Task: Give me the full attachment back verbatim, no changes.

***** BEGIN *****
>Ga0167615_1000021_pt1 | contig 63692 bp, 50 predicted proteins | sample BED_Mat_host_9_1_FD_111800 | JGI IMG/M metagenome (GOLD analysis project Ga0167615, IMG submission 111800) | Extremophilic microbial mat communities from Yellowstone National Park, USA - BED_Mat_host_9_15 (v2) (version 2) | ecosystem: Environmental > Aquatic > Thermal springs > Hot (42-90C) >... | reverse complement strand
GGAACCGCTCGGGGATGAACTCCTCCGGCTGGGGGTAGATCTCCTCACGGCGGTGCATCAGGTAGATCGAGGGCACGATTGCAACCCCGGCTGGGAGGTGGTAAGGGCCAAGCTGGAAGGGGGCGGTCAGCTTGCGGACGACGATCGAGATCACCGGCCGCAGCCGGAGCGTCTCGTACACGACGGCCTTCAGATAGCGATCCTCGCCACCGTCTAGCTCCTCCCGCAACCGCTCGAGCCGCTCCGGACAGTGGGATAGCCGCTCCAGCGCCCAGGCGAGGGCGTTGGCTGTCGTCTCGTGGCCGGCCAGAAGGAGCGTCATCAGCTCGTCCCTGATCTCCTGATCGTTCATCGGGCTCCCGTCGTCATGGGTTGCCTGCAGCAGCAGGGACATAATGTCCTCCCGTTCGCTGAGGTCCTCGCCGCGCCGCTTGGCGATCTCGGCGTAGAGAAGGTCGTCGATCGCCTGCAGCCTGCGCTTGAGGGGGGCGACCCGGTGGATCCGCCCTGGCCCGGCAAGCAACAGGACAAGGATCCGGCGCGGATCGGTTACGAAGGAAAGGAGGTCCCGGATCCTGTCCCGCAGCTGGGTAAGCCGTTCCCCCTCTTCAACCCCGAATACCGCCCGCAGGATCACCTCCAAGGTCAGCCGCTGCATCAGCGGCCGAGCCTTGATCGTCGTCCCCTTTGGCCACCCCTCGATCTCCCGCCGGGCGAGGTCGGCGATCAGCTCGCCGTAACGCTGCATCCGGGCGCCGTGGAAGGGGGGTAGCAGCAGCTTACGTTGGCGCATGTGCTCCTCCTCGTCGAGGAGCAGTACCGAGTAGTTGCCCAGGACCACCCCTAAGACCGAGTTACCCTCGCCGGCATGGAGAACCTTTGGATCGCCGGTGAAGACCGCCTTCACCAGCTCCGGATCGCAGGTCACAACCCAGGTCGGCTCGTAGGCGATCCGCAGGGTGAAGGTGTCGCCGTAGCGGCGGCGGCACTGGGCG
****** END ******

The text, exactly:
>Ga0167615_1000021_pt1 | contig 63692 bp, 50 predicted proteins | sample BED_Mat_host_9_1_FD_111800 | JGI IMG/M metagenome (GOLD analysis project Ga0167615, IMG submission 111800) | Extremophilic microbial mat communities from Yellowstone National Park, USA - BED_Mat_host_9_15 (v2) (version 2) | ecosystem: Environmental > Aquatic > Thermal springs > Hot (42-90C) >... | reverse complement strand
GGAACCGCTCGGGGATGAACTCCTCCGGCTGGGGGTAGATCTCCTCACGGCGGTGCATCAGGTAGATCGAGGGCACGATTGCAACCCCGGCTGGGAGGTGGTAAGGGCCAAGCTGGAAGGGGGCGGTCAGCTTGCGGACGACGATCGAGATCACCGGCCGCAGCCGGAGCGTCTCGTACACGACGGCCTTCAGATAGCGATCCTCGCCACCGTCTAGCTCCTCCCGCAACCGCTCGAGCCGCTCCGGACAGTGGGATAGCCGCTCCAGCGCCCAGGCGAGGGCGTTGGCTGTCGTCTCGTGGCCGGCCAGAAGGAGCGTCATCAGCTCGTCCCTGATCTCCTGATCGTTCATCGGGCTCCCGTCGTCATGGGTTGCCTGCAGCAGCAGGGACATAATGTCCTCCCGTTCGCTGAGGTCCTCGCCGCGCCGCTTGGCGATCTCGGCGTAGAGAAGGTCGTCGATCGCCTGCAGCCTGCGCTTGAGGGGGGCGACCCGGTGGATCCGCCCTGGCCCGGCAAGCAACAGGACAAGGATCCGGCGCGGATCGGTTACGAAGGAAAGGAGGTCCCGGATCCTGTCCCGCAGCTGGGTAAGCCGTTCCCCCTCTTCAACCCCGAATACCGCCCGCAGGATCACCTCCAAGGTCAGCCGCTGCATCAGCGGCCGAGCCTTGATCGTCGTCCCCTTTGGCCACCCCTCGATCTCCCGCCGGGCGAGGTCGGCGATCAGCTCGCCGTAACGCTGCATCCGGGCGCCGTGGAAGGGGGGTAGCAGCAGCTTACGTTGGCGCATGTGCTCCTCCTCGTCGAGGAGCAGTACCGAGTAGTTGCCCAGGACCACCCCTAAGACCGAGTTACCCTCGCCGGCATGGAGAACCTTTGGATCGCCGGTGAAGACCGCCTTCACCAGCTCCGGATCGCAGGTCACAACCCAGGTCGGCTCGTAGGCGATCCGCAGGGTGAAGGTGTCGCCGTAGCGGCGGCGGCACTGGGCG